It’s Time to Have the Hard Conversation with Your Kids Who Are Heading to Campus
All across America, students have been waiting eagerly to start college or return to the campuses they love. Some of them are lucky enough to have their schools welcome them to campus. But as soon as students are starting to arrive, some of them have wasted no time in making the mistake of heading off to parties on or off campus.
The stories are already in the news. According to a story in the Ohio Sentinel-Tribune, a group of students at Bowling Green State are facing disciplinary action, and possible expulsion, after attending a party where more than 10 students gathered. And the Patch in Fairfield County, CT, reports that a group of students at Sacred Heart University in Bridgeport could be facing expulsions and $100 fines because they attended a party off campus.
Kids Will Be Kids, But . . .
Parents, and just about all adults, feel bad for college-age students right now. Kids have been through a lot, after all. Some have been stuck taking classes at home. Others have been in psychological limbo as they wondered whether or not their schools would open at all.
Some of those students may be very relieved to be heading back to campus, where they can blow off steam in the company of other students. Many parents, not surprisingly, want their kids to head back to campus and enjoy themselves.
But even the most relieved and enlightened parents should stop and consider just how much is at risk if their children do not obey college rules and do not behave responsibly.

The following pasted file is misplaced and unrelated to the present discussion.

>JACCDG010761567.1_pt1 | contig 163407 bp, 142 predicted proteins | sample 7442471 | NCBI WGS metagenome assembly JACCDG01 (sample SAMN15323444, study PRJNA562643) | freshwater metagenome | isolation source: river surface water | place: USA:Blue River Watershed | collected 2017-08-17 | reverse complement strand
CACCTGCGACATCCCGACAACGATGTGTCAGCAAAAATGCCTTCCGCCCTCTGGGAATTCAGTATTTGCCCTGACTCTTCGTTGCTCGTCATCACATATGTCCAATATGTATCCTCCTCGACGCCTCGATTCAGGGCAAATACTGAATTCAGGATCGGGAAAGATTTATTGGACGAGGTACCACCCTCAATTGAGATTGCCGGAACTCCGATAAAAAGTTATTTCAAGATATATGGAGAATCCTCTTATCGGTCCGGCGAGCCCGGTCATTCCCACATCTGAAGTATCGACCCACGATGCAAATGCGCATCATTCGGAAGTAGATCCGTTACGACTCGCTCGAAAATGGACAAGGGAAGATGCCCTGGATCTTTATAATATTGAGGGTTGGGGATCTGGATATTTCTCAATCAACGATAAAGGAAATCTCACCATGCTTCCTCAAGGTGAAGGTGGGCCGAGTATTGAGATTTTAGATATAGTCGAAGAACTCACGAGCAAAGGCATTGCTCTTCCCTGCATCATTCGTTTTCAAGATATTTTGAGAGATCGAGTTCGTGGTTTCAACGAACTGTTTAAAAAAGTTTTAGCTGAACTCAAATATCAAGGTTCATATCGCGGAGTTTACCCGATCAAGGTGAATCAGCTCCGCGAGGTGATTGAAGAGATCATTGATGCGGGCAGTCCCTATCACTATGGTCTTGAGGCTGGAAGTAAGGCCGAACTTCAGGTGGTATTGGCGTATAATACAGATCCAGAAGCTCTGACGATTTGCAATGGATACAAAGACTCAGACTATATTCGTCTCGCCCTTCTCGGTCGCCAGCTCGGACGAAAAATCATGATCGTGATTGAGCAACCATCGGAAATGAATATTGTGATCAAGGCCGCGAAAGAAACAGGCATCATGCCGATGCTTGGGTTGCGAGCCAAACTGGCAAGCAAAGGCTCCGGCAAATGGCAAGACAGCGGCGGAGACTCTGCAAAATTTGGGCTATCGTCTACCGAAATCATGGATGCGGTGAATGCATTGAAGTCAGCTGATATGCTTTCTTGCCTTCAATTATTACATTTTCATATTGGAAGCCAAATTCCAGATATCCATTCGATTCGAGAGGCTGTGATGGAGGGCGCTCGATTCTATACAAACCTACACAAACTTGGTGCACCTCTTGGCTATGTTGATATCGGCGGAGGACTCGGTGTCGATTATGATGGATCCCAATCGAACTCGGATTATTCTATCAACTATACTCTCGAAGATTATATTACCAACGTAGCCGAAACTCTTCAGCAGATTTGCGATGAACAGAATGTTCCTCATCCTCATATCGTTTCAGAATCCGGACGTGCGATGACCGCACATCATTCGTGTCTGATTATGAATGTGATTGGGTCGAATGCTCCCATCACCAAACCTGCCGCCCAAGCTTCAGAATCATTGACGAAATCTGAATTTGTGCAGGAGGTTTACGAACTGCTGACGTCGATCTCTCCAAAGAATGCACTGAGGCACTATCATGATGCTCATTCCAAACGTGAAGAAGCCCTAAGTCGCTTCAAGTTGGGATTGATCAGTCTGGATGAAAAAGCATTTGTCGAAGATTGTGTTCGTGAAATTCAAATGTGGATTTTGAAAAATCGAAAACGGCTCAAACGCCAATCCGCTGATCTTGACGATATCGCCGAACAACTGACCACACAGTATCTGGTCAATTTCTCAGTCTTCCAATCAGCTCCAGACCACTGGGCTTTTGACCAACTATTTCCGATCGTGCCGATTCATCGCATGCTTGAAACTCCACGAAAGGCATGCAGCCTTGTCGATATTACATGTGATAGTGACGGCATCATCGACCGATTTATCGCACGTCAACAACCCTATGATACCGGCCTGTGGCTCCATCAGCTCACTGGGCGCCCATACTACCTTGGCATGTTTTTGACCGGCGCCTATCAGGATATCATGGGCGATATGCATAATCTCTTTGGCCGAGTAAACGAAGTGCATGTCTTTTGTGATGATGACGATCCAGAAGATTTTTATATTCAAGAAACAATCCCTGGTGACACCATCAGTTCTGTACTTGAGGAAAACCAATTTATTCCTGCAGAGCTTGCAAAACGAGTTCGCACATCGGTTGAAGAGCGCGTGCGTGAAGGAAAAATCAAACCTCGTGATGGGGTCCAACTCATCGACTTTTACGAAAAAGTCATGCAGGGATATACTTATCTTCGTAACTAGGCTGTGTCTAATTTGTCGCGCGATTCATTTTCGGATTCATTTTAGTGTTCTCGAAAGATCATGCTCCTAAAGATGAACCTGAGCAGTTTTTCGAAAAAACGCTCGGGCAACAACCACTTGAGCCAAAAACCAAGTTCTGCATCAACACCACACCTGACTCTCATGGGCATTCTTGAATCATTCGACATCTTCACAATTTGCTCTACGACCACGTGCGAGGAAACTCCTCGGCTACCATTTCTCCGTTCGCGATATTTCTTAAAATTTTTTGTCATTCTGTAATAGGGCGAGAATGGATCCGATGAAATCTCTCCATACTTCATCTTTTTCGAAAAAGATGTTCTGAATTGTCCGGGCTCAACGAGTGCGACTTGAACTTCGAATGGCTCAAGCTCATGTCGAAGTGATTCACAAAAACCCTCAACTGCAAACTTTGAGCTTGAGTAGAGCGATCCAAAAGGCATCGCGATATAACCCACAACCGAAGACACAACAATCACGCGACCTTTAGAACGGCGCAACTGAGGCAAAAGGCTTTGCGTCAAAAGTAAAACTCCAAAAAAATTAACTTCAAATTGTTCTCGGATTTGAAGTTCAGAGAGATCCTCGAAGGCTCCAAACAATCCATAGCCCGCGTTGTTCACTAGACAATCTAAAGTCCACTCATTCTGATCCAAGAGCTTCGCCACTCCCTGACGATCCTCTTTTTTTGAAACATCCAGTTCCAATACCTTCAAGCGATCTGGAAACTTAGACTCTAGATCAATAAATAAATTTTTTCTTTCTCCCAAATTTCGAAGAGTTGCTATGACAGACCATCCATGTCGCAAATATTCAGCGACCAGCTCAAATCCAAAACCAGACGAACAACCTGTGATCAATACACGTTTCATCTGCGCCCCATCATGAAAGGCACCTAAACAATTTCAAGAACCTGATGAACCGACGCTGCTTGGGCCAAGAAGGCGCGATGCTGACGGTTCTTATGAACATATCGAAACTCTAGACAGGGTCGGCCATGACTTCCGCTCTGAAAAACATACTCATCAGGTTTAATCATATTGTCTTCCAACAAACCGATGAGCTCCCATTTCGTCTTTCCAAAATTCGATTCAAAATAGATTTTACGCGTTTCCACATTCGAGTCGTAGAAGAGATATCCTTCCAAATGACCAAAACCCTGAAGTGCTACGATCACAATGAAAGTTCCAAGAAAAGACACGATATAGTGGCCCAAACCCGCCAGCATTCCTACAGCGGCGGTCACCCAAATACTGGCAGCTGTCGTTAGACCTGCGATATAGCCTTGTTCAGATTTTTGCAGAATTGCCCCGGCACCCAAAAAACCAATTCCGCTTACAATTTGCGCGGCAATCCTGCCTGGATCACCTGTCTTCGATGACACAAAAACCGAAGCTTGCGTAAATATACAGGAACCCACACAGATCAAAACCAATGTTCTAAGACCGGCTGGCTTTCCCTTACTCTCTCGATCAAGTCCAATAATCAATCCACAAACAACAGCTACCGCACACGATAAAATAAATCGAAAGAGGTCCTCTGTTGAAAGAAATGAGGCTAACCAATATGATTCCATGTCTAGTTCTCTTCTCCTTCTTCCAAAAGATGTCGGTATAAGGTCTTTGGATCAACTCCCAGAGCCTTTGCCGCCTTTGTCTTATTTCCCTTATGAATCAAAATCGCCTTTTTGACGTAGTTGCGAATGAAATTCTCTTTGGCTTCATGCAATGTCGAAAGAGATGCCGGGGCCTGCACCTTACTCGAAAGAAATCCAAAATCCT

The most troubling consideration is, they and other students could get sick – possibly extremely sick. But irresponsible behavior on the part of only a few students can have severe additional consequences. An entire campus could be closed down or revert to all-online learning, harming other students’ prospects for the academic year.
It Is Time for a Hard Conversation
As I write this post, I need to state that I have always extended a lot of trust toward my daughter, who has just completed graduate school. If she were a few years younger and I were sending her back to college, I think I would trust her enough to know what to do, and how to behave, upon getting back to campus.
Yes, that is how I would think – I trust my daughter and I am sure she would do the right thing. I wouldn’t want to say a word.
But if I thought that way, I would be making a serious mistake. And to avoid making that mistake, I would not only have a hard talk with her if she were an undergraduate, I would ask her to pledge to obey all campus rules and strictures against risky behavior. She would probably get angry with me, and that would be too bad. But it would be besides the point. There are times when a parent needs to act like a parent, after all. And the risks of not doing that are, let us face it, far too great today.
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